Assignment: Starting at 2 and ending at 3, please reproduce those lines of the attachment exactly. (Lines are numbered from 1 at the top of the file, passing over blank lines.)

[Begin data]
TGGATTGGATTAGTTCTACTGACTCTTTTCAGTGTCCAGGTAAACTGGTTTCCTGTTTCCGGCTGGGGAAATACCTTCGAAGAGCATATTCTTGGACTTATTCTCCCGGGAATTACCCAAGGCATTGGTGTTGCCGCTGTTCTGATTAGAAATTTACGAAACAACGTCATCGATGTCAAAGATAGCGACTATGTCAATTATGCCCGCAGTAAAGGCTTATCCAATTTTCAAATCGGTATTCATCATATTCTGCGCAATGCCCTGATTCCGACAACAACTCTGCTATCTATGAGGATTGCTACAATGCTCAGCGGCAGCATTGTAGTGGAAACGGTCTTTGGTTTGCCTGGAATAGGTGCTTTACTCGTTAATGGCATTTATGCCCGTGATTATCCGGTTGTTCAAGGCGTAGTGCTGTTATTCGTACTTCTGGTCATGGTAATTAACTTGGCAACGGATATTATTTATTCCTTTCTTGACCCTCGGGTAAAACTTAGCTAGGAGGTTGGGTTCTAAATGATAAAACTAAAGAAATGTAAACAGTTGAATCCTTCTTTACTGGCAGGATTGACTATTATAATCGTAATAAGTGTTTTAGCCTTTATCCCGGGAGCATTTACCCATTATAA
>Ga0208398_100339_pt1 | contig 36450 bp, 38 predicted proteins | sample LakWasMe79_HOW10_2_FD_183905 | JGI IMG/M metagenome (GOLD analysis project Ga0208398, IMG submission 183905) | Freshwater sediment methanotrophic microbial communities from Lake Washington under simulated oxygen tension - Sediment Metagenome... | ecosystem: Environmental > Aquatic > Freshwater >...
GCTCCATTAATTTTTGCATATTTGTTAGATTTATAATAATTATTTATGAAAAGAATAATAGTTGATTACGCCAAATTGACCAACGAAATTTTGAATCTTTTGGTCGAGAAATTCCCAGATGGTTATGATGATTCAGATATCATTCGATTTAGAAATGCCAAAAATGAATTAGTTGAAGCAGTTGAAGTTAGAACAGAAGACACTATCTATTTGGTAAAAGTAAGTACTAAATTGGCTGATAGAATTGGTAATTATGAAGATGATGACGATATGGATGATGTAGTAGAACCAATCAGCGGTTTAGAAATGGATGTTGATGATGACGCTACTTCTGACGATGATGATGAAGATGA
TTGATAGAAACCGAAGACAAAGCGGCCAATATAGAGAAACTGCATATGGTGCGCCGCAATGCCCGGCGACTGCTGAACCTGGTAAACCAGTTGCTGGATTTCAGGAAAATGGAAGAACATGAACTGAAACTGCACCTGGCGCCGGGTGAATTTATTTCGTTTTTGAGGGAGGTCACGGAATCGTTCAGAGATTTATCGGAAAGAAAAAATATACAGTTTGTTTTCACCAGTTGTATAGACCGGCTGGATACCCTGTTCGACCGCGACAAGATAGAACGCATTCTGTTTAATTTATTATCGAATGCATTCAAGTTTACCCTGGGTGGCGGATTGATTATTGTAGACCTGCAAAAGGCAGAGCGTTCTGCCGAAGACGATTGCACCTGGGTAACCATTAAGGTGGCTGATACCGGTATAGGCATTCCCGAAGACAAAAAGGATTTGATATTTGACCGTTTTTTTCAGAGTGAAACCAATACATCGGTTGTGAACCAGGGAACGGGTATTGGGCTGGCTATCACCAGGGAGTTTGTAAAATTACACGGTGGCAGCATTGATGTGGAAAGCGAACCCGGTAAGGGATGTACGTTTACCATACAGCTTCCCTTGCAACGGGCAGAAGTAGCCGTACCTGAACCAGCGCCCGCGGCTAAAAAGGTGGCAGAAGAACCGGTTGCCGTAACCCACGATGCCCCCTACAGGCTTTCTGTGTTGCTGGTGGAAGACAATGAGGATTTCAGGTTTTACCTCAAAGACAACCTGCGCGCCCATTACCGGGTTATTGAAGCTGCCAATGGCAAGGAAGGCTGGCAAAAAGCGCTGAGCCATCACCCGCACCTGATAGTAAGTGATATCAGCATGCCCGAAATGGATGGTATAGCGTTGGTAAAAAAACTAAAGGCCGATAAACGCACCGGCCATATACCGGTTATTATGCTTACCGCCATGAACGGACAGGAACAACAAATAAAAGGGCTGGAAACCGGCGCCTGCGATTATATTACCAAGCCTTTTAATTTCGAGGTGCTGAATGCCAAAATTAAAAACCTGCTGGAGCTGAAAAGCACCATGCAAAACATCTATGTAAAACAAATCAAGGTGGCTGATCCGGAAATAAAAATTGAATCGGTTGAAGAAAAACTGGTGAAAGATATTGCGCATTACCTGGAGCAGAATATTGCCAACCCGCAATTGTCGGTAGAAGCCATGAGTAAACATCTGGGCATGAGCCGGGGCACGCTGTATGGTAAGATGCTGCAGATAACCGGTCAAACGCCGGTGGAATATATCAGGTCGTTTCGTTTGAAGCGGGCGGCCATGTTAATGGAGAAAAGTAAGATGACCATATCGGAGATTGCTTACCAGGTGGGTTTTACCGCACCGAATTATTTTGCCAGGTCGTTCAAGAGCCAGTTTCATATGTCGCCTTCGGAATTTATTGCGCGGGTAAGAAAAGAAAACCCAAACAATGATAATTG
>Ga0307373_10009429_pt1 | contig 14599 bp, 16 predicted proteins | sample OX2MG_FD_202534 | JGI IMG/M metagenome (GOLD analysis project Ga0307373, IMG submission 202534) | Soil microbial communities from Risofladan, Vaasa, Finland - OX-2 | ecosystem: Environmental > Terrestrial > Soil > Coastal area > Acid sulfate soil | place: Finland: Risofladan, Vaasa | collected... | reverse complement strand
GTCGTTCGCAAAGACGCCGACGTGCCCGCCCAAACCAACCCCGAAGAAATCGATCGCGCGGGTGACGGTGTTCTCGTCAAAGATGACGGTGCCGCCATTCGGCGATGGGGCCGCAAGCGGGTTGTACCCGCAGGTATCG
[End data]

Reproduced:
>Ga0208398_100339_pt1 | contig 36450 bp, 38 predicted proteins | sample LakWasMe79_HOW10_2_FD_183905 | JGI IMG/M metagenome (GOLD analysis project Ga0208398, IMG submission 183905) | Freshwater sediment methanotrophic microbial communities from Lake Washington under simulated oxygen tension - Sediment Metagenome... | ecosystem: Environmental > Aquatic > Freshwater >...
GCTCCATTAATTTTTGCATATTTGTTAGATTTATAATAATTATTTATGAAAAGAATAATAGTTGATTACGCCAAATTGACCAACGAAATTTTGAATCTTTTGGTCGAGAAATTCCCAGATGGTTATGATGATTCAGATATCATTCGATTTAGAAATGCCAAAAATGAATTAGTTGAAGCAGTTGAAGTTAGAACAGAAGACACTATCTATTTGGTAAAAGTAAGTACTAAATTGGCTGATAGAATTGGTAATTATGAAGATGATGACGATATGGATGATGTAGTAGAACCAATCAGCGGTTTAGAAATGGATGTTGATGATGACGCTACTTCTGACGATGATGATGAAGATGA